Dr. Moore: Well, I think they benefit a lot, like I said before, about the informal tutoring kind of aspects, that they’re able to to get more information than they would raising their hands in the class and saying, “Could you repeat that?” It’s much more comfortable for them, much more approachable. They get a lot more eyes and ears on what they’re doing and in their groups. When I first had a course assistant, I had a class of 75 or 80 students, and I had one student helping me that first semester, but she was great, and even that semester, it was noticeable that when we said, “Okay, work on this in your groups,” that there were now two of us walking around the room, and so in a 75-minute class period, it was a whole lot easier to touch a lot more students when there are just a lot more of us, a lot more hands to do that touching and eyes to see and ears to hear, so that’s great. Then, certainly, you know, course assistants benefit the current students because [the course assistants] can share since they’ve been through the class, and I try to partner or match the course assistant with the site in the community that they were at so they can say, “If you’re working with this supervisor, here’s what I found works,” “Here’s what this site is like,” so they’ve got insider information that I don’t have, not having gone through that same experience. That’s really helpful for them, and then, they also know what it’s like to juggle other classes besides this one which is pretty intense so that they can bring that sort of peace and reasonableness and do some reminding, if necessary, and be in on group chats and those kinds of things. They can be continually providing input and guidance, so that’s very helpful to the students in the class.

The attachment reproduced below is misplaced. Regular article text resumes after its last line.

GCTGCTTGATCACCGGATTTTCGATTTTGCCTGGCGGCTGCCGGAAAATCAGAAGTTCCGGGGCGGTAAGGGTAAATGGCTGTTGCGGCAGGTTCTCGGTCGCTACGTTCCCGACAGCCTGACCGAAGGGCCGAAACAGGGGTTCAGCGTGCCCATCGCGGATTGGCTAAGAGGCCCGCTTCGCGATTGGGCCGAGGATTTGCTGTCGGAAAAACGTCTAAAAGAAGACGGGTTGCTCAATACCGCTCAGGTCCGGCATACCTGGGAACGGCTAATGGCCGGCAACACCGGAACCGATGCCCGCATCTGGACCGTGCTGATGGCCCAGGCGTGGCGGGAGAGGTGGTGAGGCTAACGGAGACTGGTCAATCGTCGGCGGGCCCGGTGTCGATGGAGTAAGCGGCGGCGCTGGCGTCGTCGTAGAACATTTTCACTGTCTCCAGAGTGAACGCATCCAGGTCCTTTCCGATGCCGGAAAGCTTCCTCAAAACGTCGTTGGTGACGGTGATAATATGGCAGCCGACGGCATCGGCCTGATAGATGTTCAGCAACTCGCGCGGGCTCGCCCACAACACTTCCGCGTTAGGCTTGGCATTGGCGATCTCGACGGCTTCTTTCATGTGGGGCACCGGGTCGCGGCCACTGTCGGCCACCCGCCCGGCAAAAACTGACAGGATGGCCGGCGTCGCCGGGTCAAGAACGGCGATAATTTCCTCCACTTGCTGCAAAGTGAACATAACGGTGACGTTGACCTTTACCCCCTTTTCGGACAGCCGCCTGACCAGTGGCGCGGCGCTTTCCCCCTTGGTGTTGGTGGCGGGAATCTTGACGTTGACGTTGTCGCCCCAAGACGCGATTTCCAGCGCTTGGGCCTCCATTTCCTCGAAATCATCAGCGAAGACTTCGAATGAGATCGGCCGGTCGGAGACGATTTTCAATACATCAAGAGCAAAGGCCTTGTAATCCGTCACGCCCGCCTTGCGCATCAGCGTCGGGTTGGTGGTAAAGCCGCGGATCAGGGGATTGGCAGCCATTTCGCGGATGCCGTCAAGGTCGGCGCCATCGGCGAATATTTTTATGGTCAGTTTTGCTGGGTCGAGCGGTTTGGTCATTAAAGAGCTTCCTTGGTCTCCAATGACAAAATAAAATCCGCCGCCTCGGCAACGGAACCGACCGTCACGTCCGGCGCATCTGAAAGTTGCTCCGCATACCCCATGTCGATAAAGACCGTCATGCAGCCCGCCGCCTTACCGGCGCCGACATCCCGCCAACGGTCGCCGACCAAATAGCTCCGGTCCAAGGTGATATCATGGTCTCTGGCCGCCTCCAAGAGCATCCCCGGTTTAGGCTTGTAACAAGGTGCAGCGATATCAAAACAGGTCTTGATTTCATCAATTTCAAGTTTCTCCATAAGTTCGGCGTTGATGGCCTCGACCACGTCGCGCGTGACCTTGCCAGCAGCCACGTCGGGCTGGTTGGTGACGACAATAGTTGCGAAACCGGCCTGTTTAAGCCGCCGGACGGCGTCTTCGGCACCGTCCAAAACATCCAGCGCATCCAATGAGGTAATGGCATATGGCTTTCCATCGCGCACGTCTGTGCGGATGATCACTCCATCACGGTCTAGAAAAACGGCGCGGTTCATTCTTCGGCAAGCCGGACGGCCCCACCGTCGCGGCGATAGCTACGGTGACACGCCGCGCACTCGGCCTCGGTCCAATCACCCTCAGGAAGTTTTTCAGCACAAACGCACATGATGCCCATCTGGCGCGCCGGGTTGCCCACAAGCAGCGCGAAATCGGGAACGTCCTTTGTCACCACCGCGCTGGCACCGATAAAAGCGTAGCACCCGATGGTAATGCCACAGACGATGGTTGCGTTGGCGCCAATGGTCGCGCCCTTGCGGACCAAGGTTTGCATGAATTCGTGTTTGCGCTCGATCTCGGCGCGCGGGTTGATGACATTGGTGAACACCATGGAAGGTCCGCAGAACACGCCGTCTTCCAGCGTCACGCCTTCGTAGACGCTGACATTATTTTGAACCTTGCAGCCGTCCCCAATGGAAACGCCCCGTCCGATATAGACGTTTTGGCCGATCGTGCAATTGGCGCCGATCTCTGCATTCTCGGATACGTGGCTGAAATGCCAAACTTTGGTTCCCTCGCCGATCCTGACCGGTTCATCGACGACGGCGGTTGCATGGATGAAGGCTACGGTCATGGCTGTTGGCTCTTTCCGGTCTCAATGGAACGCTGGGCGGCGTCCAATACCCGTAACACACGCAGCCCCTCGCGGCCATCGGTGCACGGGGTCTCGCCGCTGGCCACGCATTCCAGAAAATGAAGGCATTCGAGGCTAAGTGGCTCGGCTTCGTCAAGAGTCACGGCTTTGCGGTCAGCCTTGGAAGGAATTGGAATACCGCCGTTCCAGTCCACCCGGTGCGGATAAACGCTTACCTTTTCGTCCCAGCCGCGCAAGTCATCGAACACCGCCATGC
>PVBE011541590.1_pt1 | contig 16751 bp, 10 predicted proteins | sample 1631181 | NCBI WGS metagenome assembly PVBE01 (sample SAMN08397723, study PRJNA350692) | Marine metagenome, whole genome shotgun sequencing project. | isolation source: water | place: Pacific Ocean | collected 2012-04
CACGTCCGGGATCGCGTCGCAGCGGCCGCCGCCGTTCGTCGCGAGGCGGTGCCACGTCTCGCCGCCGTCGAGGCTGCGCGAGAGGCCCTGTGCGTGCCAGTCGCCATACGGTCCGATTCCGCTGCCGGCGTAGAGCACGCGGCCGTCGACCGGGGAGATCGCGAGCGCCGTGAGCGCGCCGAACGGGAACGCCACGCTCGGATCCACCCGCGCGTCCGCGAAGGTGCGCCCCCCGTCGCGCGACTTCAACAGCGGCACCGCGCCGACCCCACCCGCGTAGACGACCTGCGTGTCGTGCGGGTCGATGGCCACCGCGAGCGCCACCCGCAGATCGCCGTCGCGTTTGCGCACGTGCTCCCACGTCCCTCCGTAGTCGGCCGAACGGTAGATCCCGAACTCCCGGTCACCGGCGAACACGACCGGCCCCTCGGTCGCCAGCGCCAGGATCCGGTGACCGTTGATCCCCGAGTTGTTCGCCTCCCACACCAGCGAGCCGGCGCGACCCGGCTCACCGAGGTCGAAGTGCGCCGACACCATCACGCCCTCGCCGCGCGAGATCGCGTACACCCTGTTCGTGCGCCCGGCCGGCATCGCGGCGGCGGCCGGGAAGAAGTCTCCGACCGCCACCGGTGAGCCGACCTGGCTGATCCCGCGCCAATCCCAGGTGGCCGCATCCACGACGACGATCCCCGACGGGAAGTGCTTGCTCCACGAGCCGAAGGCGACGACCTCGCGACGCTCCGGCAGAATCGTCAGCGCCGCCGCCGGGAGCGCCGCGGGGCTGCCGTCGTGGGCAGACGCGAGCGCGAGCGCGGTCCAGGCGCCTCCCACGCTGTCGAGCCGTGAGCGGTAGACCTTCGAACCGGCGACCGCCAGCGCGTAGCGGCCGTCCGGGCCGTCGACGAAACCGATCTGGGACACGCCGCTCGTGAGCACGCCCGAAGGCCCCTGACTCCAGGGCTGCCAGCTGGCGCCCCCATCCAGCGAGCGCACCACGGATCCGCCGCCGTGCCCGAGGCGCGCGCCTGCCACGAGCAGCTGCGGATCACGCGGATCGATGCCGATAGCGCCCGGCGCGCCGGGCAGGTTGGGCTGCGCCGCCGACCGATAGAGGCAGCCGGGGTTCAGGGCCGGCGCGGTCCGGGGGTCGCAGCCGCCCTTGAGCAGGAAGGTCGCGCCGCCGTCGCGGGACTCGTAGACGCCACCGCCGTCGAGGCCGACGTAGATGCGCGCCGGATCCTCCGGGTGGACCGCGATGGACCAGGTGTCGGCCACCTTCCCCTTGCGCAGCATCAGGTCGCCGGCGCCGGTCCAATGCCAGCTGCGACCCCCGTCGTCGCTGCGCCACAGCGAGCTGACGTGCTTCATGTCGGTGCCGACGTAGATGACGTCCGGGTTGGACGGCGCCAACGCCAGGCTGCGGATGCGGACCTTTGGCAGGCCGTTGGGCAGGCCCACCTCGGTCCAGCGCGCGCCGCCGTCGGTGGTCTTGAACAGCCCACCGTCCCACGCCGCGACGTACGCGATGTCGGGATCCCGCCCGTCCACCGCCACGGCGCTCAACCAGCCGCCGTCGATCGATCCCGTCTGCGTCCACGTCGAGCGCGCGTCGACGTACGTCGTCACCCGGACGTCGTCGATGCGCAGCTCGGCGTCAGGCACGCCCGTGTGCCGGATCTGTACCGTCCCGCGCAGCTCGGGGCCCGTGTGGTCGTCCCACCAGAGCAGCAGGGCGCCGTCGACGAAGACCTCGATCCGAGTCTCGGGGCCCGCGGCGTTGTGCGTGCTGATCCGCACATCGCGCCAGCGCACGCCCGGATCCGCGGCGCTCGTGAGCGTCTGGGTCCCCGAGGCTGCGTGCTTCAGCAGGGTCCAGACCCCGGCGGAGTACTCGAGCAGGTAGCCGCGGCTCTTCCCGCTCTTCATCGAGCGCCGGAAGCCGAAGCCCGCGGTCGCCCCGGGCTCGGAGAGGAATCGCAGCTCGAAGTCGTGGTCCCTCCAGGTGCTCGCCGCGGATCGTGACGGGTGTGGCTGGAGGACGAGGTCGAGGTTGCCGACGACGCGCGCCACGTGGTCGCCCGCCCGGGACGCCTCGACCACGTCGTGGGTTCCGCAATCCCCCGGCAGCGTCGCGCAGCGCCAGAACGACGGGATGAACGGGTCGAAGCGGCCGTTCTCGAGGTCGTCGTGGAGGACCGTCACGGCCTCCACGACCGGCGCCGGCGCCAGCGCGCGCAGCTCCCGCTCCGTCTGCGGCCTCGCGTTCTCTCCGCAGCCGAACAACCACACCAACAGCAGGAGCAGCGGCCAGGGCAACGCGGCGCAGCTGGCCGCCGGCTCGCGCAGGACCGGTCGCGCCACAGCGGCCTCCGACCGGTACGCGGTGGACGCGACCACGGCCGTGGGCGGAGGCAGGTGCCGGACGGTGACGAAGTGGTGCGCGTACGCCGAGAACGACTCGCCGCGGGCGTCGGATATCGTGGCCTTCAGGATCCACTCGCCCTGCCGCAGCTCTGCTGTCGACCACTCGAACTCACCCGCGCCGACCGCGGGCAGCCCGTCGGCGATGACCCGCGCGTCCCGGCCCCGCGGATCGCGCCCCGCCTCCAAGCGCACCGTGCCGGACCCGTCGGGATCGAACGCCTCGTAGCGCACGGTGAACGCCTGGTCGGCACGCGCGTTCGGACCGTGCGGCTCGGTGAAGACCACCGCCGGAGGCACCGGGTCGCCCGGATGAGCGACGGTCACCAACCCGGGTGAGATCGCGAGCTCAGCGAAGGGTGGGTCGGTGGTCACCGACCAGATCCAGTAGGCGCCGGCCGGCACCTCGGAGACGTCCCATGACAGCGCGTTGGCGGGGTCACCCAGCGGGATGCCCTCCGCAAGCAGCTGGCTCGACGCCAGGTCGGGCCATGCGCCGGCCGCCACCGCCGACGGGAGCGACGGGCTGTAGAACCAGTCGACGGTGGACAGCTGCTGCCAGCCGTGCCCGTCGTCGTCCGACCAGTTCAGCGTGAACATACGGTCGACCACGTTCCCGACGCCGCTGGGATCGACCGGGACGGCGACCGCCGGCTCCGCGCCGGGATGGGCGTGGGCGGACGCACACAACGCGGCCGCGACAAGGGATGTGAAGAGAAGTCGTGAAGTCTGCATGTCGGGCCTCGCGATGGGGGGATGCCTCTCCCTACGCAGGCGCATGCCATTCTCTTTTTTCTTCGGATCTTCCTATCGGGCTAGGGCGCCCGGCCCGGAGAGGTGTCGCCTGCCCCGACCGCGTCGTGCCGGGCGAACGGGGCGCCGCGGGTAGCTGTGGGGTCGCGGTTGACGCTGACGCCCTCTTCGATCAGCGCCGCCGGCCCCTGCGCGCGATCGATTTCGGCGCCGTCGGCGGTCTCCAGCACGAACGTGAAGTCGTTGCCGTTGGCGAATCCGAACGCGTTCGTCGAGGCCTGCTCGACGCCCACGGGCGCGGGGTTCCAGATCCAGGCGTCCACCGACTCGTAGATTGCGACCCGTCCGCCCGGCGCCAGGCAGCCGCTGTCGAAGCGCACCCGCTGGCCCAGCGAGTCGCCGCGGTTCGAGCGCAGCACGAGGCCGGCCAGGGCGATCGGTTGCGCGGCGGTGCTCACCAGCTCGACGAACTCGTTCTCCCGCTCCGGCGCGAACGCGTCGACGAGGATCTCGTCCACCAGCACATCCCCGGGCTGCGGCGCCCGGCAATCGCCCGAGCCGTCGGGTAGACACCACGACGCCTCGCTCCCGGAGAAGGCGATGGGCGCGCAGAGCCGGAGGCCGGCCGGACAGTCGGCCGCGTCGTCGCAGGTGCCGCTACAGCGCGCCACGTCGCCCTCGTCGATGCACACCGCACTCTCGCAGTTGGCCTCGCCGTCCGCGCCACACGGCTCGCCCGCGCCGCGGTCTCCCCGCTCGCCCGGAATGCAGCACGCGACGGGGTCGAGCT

Dr. Neaves: That’s wonderful, especially these days, right?